April 3, 2007
Not everyone knows this, but Pinoy Money Talk (PMT) owes its existence primarily to Studio Traffic or ST, the de facto "mother" of all autosurf programs.
It was early 2005. Studio Traffic was growing, and more and more Filipinos were joining the autosurf bandwagon. Pinoy ST members often found themselves gathering in the official Studio Traffic forum at www.studiotraffic.org/forum (now offline).
Despotic rules in the ST forum, however — such as absolute ban on links to external sites, on signatures, on posting contact information, and on non-English posts, among others — prevented Filipino and non-Filipino ST members alike from actually discussing what they want to talk about. Any negative post in the forum is outrightly deleted, and those who continue posting account-related questions are banned.
Pinoys eventually found the need for a less-strict forum where they can freely talk about ST without the fear of being banned. In response, the Pinoy Money Talk forum was born.
December 21, 2006
We've heard it before — even straight from StudioTraffic moderators themselves — that the now-defunct and now-a-scam program StudioTraffic (also "Studio Traffic" or simply "ST") was being investigated by the FBI. Today I received mail from the Internet Crime Complaint Center (www.ic3.gov) that seemed to officially confirm this.
The letter from IC3 goes:
Dear (my full and real name here):
Studiopay/Studiotraffic is the subject of an ongoing investigation by the FBI and Onondaga County Sheriffs Department. Investigation of this matter has developed information that you have had financial transactions with one, or both, of these companies. If you have been victimized by either of these companies please file a complaint with the Internet Crime Complaint Center at the following website:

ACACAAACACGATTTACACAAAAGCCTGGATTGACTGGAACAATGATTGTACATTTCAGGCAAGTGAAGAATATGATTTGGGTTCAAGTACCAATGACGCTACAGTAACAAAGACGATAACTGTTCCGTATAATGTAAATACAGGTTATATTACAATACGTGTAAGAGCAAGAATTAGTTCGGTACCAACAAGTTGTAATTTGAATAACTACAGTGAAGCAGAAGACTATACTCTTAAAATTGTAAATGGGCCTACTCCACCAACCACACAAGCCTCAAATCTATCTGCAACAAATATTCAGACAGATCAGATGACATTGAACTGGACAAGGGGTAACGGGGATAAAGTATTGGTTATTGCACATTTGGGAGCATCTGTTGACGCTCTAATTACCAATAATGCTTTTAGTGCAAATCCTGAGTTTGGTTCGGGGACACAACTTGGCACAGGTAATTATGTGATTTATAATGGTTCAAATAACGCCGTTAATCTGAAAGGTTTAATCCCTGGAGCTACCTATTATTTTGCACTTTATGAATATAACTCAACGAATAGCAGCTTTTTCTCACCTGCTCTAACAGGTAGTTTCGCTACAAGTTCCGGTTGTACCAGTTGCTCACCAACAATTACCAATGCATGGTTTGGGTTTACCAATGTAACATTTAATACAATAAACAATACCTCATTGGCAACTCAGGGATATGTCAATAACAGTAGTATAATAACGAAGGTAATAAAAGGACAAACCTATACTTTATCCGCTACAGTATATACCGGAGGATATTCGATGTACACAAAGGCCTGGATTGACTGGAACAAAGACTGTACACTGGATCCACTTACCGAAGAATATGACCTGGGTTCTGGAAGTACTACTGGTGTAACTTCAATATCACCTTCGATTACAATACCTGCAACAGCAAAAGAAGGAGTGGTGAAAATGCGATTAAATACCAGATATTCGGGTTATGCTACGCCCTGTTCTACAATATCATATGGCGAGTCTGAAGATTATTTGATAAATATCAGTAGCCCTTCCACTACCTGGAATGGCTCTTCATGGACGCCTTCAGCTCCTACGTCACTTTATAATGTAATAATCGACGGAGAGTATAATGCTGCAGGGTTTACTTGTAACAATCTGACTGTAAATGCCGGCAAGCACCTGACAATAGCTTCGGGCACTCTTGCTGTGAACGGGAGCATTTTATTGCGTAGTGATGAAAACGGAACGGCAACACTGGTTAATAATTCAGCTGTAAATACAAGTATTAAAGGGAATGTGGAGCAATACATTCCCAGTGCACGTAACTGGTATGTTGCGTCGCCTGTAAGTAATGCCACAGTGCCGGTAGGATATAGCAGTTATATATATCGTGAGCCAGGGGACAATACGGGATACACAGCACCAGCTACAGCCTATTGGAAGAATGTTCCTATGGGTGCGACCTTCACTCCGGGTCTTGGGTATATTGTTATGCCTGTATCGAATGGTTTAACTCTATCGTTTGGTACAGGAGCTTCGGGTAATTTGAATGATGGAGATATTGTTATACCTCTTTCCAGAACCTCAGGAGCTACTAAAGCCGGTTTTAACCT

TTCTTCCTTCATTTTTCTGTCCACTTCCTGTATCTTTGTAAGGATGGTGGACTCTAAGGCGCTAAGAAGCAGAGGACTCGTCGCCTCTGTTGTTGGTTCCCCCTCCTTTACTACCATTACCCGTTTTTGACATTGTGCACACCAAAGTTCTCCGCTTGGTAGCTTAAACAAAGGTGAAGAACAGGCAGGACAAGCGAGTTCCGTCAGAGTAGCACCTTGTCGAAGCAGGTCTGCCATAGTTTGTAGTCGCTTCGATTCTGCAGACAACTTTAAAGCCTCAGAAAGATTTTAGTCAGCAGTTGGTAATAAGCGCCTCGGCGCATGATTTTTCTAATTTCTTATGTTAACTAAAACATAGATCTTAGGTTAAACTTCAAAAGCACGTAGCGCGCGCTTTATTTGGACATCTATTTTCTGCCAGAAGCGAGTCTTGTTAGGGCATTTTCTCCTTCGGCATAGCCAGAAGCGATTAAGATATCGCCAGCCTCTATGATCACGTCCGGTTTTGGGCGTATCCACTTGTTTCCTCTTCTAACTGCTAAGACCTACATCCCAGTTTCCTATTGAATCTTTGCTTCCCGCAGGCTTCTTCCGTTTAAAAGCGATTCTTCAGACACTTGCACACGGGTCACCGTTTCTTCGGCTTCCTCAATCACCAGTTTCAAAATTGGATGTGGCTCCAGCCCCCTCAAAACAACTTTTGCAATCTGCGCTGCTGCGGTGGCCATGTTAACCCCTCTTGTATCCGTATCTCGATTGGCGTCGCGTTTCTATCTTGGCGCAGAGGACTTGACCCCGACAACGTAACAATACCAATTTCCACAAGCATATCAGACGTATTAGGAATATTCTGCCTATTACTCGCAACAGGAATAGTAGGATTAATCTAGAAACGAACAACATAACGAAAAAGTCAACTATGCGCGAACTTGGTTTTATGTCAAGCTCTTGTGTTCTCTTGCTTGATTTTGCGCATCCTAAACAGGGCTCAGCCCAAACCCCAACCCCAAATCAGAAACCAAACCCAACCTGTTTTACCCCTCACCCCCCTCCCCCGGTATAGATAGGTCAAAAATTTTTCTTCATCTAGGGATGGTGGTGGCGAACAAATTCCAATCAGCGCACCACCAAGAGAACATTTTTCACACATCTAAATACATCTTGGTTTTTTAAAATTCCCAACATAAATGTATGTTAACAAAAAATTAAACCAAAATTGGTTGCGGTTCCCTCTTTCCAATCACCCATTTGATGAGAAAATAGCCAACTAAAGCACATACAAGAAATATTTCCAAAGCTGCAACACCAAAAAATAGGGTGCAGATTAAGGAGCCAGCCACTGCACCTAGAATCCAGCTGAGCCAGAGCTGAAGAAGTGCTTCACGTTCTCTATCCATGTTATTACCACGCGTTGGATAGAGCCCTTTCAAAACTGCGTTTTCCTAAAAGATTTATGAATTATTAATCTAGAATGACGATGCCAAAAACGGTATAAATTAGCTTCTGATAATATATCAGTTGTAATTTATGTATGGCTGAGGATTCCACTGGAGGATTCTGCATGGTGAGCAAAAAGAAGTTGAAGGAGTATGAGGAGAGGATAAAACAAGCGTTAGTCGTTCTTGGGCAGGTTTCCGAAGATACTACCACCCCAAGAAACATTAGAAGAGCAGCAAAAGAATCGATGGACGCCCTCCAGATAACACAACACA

Please reference Studiopay as the subject of the investigation when filing your complaint. Provide as much detail as possible pertaining to monies invested, individuals contacted, method of contact (telephone, mail, E-mail etc…), amounts, and dates of payment and any amounts received from Studiopay. If possible, include dates of contact, the Studiopay employees contacted and brief summaries of the conversations.
Of course, I had to check first whether this was a genuine IC3 letter. The email header seems to prove this. Part of the header goes:
Received: from smtp.ic3.gov (smtp.ic3.gov [188.8.131.52])
Received-SPF: pass (google.com: domain of email@example.com designates 184.108.40.206 as permitted sender)
Checking the IP address shows this:
IP Information: 220.127.116.11
IP Location: United States – Virginia – Richmond – National White Collar Crime Center
Reverse DNS: smtp.ic3.gov
Also, the mail addressed me using my full and real name. I don't think there's any way for IC3 to associate me with StudioTraffic or Studio Pay (SP), unless they have information that ST or SP used to own. Like the rest of ST and SP members, I divulged my personal information when we were asked to verify our accounts, especially the StudioPay account. It appears IC3 is now in possession of this ST or SP database.
September 20, 2006
While cleaning my mailbox today, I found this email from StudioTraffic sent a year ago. It makes me chuckle thinking all the cheers and praises in the mail mean nothing anymore.
High-yield investing is indeed risky, just look at what can happen in an HYIP/autosurf program in a matter of a year.
Email from StudioTraffic sent September 10, 2005:
Good News! According to a popular online statistics, StudioTraffic is ranked 708 on 3rd of September. This means that StudioTraffic is ranked 708 of the most popular site among billions of websites. We are no longer a small unknown company. We are a strong company where hundreds of thousands of people come together everyday, spending at least 10% of their day, surfing at StudioTraffic. Yes, people are willing to spend that much of their time with us.